Living watersDonor Dick Wukich uses pottery to make life-saving water filters around the world.
PITTSBURGH FOUNDATION FUND HOLDER DICK WUKICH says everyone should make pottery. They would feel the clay in their hands, and they would have a sense of accomplishment. The effect of it, he says, would help mend a fractured world. The Slippery Rock artist taught pottery classes at Slippery Rock University for
43 years and has been a potter since he attended North Braddock Scott High School until 1961.
Wukich’s work goes beyond artful ceramic pots. He travels the world teaching people how to make life-saving water filters from a mix of clay and other easily obtainable and sustainable materials, such as sawdust. This year, he won an outstanding achievement award from the National Council on Education for the Ceramic Arts.
Since 2013, Wukich’s donor-advised fund has helped him direct his passion for helping others to projects closer to home. His grants include a gift to Focus North America, a Pittsburgh-based national movement of Orthodox Christians tackling poverty and its effects in the United States, including southern California, Minnesota, Detroit, St. Louis and Pittsburgh, with services such as trauma counseling, a free health center and a food program for kids whose only reliable meals might be free lunches at school.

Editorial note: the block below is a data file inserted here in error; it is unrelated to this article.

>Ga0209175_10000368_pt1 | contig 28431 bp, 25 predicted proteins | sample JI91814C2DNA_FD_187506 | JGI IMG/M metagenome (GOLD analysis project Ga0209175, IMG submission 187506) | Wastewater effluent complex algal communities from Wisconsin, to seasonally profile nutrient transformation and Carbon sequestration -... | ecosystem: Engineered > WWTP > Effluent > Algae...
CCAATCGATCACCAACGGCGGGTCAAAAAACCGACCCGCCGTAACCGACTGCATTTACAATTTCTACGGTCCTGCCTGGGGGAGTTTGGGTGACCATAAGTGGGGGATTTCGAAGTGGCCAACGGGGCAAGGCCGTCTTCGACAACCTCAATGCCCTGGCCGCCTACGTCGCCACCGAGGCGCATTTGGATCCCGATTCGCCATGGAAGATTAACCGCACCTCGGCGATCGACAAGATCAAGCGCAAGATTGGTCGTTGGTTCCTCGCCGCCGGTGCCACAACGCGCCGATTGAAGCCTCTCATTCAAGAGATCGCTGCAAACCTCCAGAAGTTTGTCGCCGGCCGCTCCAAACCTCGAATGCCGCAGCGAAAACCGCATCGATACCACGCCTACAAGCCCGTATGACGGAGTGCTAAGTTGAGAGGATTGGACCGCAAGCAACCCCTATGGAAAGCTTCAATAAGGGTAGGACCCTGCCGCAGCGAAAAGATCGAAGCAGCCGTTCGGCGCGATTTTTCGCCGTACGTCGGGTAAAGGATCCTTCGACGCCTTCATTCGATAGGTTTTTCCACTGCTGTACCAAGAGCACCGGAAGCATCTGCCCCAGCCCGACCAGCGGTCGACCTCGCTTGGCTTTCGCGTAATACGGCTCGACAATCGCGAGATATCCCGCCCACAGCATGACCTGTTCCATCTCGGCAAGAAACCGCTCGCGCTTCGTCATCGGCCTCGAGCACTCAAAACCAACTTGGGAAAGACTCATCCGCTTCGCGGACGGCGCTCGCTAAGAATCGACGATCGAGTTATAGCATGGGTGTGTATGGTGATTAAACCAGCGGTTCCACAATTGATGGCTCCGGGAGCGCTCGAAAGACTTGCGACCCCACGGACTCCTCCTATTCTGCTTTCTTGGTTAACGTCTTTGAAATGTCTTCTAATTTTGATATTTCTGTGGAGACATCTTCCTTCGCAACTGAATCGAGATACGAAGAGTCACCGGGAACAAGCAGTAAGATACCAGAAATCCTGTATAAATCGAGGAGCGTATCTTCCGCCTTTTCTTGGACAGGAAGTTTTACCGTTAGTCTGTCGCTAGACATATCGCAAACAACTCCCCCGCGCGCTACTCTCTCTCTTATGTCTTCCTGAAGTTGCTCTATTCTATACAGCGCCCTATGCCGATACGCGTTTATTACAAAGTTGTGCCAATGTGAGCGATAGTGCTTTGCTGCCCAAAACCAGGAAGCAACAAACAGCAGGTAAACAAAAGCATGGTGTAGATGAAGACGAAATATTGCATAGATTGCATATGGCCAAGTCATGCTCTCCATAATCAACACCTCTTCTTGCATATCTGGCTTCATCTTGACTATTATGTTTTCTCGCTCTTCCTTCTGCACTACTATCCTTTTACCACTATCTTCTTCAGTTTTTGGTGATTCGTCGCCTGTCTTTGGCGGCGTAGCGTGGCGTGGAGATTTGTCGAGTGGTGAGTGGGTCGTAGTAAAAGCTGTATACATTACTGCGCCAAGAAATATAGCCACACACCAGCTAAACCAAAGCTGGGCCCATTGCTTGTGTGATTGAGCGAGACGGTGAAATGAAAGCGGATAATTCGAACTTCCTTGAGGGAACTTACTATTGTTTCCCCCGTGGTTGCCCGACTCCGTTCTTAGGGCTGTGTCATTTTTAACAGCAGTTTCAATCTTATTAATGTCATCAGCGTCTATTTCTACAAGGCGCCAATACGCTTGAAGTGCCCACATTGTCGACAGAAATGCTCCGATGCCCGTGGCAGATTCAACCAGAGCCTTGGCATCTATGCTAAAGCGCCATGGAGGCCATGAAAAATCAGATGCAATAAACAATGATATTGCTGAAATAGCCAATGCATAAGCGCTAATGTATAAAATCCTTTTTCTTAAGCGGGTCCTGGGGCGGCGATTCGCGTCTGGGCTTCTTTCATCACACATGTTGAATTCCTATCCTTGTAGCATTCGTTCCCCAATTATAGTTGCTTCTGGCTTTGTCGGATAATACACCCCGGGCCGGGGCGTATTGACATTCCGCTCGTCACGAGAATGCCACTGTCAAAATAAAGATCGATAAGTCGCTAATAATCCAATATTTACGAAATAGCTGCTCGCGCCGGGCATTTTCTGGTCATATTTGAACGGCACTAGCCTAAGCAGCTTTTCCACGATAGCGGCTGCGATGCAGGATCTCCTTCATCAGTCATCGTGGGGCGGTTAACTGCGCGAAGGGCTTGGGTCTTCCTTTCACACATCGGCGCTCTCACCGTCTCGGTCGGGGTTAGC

“I’m always on the lookout for ways to help people here or anywhere in the world, and I think pottery can help save the world,” says Wukich. The artist is currently working with two men on a water filter factory and training shop in Bridgeville that will lead to the launch of a space in Nepal. While Wukich has cut back on his traveling, he hopes to return to the Middle East at some point to build a factory to manufacture water filters for the region.
“After all, water is life,” he says.
Original story appeared in the Fall 2019 Forum Quarterly.